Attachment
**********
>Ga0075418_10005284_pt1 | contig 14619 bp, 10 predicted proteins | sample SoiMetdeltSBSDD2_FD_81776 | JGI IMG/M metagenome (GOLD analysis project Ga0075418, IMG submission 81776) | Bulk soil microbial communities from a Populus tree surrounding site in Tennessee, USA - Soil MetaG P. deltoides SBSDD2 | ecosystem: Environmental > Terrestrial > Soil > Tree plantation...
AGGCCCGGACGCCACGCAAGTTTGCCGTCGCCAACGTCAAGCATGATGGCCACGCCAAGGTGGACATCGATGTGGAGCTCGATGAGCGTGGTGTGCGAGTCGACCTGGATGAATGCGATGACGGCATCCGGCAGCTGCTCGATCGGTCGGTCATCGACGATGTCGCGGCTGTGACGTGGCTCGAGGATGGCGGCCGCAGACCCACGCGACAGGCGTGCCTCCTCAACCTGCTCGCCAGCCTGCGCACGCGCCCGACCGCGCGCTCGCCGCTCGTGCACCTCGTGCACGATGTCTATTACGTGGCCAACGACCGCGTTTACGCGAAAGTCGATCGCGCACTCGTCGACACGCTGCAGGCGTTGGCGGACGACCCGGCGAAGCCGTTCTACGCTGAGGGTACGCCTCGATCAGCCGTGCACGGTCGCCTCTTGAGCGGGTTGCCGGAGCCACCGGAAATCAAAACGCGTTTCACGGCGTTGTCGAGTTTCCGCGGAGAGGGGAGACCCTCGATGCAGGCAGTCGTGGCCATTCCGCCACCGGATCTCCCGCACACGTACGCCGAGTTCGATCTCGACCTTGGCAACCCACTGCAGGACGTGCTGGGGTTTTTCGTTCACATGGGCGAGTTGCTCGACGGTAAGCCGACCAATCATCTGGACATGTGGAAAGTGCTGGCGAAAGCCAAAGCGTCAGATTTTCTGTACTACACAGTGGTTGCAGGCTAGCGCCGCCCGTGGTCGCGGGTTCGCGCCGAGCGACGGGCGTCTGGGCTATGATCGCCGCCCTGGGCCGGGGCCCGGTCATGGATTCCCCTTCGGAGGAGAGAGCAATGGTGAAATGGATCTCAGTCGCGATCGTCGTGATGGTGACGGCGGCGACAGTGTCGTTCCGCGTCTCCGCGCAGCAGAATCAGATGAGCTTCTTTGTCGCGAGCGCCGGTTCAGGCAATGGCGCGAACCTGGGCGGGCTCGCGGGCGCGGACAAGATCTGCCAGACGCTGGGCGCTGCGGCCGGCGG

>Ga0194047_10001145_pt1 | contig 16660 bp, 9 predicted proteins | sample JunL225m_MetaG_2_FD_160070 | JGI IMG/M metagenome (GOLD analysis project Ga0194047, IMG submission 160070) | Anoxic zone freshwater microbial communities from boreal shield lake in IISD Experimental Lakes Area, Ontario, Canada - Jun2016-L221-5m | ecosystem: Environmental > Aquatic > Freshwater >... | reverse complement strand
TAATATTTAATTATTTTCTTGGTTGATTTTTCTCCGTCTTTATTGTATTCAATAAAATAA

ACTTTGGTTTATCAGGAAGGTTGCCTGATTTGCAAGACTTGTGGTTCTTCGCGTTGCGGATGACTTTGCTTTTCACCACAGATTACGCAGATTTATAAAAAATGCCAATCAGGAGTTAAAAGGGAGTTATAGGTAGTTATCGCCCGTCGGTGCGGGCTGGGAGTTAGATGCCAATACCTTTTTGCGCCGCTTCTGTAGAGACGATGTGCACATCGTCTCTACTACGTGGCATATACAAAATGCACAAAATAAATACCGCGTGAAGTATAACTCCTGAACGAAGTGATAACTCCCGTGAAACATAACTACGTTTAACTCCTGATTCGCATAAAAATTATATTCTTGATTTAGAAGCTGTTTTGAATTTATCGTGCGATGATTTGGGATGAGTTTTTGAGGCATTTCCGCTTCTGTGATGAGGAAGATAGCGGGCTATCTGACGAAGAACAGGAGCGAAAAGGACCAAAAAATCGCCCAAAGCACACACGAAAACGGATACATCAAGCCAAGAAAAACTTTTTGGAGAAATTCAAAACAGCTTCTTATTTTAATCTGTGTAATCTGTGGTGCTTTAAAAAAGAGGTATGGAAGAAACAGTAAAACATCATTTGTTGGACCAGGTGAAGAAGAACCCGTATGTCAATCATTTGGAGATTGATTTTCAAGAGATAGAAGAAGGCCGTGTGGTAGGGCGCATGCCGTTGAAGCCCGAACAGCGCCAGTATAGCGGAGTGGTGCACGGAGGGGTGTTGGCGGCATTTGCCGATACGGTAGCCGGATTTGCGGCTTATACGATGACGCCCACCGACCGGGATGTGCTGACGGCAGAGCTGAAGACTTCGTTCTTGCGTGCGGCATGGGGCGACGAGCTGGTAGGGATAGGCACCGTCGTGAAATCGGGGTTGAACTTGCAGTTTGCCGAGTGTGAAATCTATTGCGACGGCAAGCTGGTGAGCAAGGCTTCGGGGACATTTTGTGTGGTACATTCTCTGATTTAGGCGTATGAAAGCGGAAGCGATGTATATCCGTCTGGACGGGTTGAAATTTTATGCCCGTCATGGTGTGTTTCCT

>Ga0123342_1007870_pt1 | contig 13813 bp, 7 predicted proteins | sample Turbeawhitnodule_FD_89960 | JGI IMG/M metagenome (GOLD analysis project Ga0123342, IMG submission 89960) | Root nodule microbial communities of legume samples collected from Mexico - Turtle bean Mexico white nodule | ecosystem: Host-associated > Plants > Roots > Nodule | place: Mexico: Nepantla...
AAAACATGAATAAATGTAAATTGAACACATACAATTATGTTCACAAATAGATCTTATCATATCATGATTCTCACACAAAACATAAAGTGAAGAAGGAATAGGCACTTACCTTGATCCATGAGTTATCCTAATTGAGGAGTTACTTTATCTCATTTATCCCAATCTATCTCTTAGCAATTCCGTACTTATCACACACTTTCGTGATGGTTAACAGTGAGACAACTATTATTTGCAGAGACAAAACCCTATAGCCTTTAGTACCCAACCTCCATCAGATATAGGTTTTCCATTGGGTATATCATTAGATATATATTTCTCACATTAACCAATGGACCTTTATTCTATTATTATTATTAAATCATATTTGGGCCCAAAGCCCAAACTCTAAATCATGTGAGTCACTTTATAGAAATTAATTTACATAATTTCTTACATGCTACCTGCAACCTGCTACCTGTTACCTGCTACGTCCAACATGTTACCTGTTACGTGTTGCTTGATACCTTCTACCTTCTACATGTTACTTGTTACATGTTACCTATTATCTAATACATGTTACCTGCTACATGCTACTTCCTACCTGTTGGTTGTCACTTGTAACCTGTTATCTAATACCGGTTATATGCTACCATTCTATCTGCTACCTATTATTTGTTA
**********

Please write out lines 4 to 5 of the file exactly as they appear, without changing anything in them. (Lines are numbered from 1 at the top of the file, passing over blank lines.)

TAATATTTAATTATTTTCTTGGTTGATTTTTCTCCGTCTTTATTGTATTCAATAAAATAA

ACTTTGGTTTATCAGGAAGGTTGCCTGATTTGCAAGACTTGTGGTTCTTCGCGTTGCGGATGACTTTGCTTTTCACCACAGATTACGCAGATTTATAAAAAATGCCAATCAGGAGTTAAAAGGGAGTTATAGGTAGTTATCGCCCGTCGGTGCGGGCTGGGAGTTAGATGCCAATACCTTTTTGCGCCGCTTCTGTAGAGACGATGTGCACATCGTCTCTACTACGTGGCATATACAAAATGCACAAAATAAATACCGCGTGAAGTATAACTCCTGAACGAAGTGATAACTCCCGTGAAACATAACTACGTTTAACTCCTGATTCGCATAAAAATTATATTCTTGATTTAGAAGCTGTTTTGAATTTATCGTGCGATGATTTGGGATGAGTTTTTGAGGCATTTCCGCTTCTGTGATGAGGAAGATAGCGGGCTATCTGACGAAGAACAGGAGCGAAAAGGACCAAAAAATCGCCCAAAGCACACACGAAAACGGATACATCAAGCCAAGAAAAACTTTTTGGAGAAATTCAAAACAGCTTCTTATTTTAATCTGTGTAATCTGTGGTGCTTTAAAAAAGAGGTATGGAAGAAACAGTAAAACATCATTTGTTGGACCAGGTGAAGAAGAACCCGTATGTCAATCATTTGGAGATTGATTTTCAAGAGATAGAAGAAGGCCGTGTGGTAGGGCGCATGCCGTTGAAGCCCGAACAGCGCCAGTATAGCGGAGTGGTGCACGGAGGGGTGTTGGCGGCATTTGCCGATACGGTAGCCGGATTTGCGGCTTATACGATGACGCCCACCGACCGGGATGTGCTGACGGCAGAGCTGAAGACTTCGTTCTTGCGTGCGGCATGGGGCGACGAGCTGGTAGGGATAGGCACCGTCGTGAAATCGGGGTTGAACTTGCAGTTTGCCGAGTGTGAAATCTATTGCGACGGCAAGCTGGTGAGCAAGGCTTCGGGGACATTTTGTGTGGTACATTCTCTGATTTAGGCGTATGAAAGCGGAAGCGATGTATATCCGTCTGGACGGGTTGAAATTTTATGCCCGTCATGGTGTGTTTCCT